E. A. Freeman and the Racialisation of Architecture in 19th-Century Britain

Research output: Chapter in Book/Report/Conference proceedingConference contribution


If racism and racialist thinking in architectural history has become more apparent throughout the course of the twentieth century, then the same forms of bias and their affect on architectural thinking in the nineteenth century are less clear. The first history of world architecture in the English language written in 1849 is a case in point. Called simply A History of Architecture, this book was written by one of nineteenth-century Britain’s most noted (and somewhat infamous) historians and critics of architecture, Edward Augustus Freeman (1823-92). A onetime Regius Professor of History at Oxford, and long-serving member of the Oxford Architectural Society, Freeman was comparable in reputation to John Ruskin and James Fergusson as a critic and theorist. His understanding of architecture—what he described as his ‘philosophical’ approach—was influenced by the Rev. Thomas Arnold’s 1841 Oxford lectures on modern history, particularly his notion of the ‘unity’ of history, the underling thesis of which was animated by German idealist thinking, especially that of the philologist and historian Barthold Georg Niebuhr (1176-1831).

The ‘unity’ conception of history presupposed that ‘civilisation’ had reached a peak in Ancient Greece, then, like a form of cultural relay, its ‘torch’ was passed to the Romans, and later picked up by the Teutons—the only post-antique ‘race’ capable of furthering human civilisation. Freeman applied this thesis to his analysis of the evolution of architectural forms, concluding ipso facto that the greatest achievement in the history of architecture was therefore the northern European Gothic (including English). The underlying argument was that architectural attainment was directly related to race and racial aptitude. This paper will discuss the theoretical basis of Freeman’s History, considering not only its impact but also its relationship to contemporary architectural debate, the ascendancy of the Gothic Revival, and Britain’s rise to world power.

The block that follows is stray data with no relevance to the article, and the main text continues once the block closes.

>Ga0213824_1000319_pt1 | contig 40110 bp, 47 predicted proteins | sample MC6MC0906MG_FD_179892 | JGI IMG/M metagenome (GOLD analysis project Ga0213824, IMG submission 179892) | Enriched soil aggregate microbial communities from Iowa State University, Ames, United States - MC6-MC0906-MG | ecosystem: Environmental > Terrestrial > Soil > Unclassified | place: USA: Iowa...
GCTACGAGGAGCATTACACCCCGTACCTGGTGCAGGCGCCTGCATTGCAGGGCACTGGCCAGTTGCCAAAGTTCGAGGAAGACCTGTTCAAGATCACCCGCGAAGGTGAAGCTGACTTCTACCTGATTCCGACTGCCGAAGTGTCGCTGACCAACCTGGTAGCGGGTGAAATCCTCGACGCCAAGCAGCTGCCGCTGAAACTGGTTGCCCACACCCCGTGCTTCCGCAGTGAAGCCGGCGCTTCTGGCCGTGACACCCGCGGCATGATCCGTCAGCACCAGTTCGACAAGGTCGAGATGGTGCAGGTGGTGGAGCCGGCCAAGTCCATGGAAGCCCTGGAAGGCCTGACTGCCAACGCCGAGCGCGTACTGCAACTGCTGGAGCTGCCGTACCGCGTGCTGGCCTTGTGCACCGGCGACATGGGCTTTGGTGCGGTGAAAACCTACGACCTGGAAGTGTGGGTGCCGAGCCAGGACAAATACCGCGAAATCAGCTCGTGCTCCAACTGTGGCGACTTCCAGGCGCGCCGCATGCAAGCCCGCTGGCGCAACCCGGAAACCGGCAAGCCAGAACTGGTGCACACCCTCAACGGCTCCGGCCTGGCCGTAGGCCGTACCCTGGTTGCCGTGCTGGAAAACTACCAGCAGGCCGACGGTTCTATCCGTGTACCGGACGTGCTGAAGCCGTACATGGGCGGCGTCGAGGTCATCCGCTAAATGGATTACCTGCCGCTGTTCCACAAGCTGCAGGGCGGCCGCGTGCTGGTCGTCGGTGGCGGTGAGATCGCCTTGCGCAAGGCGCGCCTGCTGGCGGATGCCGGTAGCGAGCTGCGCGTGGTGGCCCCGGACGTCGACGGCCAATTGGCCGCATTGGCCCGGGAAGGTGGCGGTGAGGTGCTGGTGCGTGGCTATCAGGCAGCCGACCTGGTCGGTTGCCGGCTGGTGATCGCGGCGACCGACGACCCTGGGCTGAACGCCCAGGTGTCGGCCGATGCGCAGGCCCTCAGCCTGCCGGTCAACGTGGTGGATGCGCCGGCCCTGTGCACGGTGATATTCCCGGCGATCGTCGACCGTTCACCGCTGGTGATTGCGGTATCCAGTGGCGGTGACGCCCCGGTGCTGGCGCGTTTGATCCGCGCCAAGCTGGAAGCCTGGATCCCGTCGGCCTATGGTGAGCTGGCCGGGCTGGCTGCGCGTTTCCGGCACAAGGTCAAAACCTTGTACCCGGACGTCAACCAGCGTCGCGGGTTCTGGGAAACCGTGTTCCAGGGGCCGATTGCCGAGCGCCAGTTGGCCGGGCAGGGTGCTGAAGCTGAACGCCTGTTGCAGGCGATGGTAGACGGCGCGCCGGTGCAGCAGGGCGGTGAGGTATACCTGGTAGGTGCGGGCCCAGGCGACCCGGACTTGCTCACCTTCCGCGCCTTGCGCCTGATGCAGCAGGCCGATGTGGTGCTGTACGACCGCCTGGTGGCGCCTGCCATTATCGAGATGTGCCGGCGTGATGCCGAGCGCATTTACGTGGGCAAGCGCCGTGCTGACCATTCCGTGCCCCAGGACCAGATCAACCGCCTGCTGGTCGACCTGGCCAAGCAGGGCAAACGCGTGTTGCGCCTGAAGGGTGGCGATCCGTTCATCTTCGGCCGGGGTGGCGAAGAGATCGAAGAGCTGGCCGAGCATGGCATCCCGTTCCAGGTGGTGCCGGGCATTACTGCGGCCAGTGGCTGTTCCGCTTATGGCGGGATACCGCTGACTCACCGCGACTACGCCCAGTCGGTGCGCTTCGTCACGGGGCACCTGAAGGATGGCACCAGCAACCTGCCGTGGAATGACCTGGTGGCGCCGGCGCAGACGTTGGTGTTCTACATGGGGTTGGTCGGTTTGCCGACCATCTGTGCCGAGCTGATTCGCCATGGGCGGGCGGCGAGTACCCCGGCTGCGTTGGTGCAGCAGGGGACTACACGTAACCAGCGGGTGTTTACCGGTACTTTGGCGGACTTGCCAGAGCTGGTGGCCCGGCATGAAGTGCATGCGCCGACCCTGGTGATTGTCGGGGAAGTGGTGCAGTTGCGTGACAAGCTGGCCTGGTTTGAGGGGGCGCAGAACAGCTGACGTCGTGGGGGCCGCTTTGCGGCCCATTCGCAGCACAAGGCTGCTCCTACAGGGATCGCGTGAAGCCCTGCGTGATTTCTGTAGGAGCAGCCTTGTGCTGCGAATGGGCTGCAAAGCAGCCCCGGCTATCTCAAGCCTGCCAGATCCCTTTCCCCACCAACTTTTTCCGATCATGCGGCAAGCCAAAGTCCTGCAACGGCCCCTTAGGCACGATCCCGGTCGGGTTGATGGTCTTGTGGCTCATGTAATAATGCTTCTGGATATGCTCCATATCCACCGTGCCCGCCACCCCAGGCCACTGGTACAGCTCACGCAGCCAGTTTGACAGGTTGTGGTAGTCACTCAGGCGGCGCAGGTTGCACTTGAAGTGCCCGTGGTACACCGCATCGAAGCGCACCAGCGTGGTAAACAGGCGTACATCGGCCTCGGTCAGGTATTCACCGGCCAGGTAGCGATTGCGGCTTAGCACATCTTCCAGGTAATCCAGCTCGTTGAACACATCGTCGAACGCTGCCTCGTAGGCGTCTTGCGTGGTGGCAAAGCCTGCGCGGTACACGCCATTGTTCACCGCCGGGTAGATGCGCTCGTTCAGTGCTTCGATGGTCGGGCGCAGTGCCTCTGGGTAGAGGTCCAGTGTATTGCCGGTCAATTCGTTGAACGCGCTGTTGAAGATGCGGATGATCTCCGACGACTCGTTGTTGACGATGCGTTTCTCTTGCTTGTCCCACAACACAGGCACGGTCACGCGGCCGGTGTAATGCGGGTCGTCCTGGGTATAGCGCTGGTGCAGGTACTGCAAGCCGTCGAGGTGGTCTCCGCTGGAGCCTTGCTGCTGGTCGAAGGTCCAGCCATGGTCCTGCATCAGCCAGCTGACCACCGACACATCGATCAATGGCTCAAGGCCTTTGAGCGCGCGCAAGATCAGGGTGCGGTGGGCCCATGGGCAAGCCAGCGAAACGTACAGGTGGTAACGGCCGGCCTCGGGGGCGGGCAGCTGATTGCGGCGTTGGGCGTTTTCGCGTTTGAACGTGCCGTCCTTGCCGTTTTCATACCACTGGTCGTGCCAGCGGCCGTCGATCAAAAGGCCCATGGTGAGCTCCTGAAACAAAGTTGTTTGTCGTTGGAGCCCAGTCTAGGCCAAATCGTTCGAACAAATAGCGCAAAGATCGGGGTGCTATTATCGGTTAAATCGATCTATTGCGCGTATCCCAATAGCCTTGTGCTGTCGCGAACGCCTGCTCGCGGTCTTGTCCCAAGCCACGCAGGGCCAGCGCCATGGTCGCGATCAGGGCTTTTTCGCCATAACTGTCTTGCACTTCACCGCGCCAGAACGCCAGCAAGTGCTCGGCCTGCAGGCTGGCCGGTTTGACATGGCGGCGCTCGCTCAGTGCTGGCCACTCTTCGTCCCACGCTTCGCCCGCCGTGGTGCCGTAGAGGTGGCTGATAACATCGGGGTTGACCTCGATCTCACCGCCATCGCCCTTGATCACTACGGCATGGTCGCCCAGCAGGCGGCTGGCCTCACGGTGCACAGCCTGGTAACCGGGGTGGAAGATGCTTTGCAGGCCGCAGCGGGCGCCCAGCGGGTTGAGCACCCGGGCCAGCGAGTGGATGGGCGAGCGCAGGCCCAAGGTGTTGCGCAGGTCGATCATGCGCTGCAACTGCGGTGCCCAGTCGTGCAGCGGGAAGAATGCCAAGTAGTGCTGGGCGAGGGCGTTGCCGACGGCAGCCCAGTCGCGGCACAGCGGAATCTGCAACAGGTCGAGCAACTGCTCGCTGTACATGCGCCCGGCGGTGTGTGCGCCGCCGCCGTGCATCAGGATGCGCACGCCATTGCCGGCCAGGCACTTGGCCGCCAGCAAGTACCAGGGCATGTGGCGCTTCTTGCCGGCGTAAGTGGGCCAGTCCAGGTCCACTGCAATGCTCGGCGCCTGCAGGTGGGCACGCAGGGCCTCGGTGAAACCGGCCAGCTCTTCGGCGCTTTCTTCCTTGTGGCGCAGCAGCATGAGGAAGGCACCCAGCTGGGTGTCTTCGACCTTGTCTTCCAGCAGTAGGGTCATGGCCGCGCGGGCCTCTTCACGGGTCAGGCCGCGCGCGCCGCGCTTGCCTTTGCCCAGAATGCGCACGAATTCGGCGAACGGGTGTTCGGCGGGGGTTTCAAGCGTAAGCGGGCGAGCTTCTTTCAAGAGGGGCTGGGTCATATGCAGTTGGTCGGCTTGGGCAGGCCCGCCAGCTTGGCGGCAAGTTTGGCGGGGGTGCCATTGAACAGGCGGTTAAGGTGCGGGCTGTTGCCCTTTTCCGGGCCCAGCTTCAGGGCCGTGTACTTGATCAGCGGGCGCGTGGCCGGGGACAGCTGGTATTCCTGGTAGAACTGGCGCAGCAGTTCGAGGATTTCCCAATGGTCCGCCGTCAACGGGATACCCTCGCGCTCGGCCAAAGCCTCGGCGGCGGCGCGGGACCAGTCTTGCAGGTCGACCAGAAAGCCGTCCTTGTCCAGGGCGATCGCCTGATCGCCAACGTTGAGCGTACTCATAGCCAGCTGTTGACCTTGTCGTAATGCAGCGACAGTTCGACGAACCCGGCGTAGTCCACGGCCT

Original languageEnglish
Title of host publicationSociety of Architectural Historians
Publication statusUnpublished - 12 Apr 2013
Event66th SAH Annual Conference - Buffalo, NY, United States
Duration: 10 Apr 201314 Apr 2013


Conference66th SAH Annual Conference
Country/TerritoryUnited States
CityBuffalo, NY


  • Freeman, architecture, architectural theory, Victorian Britain, race


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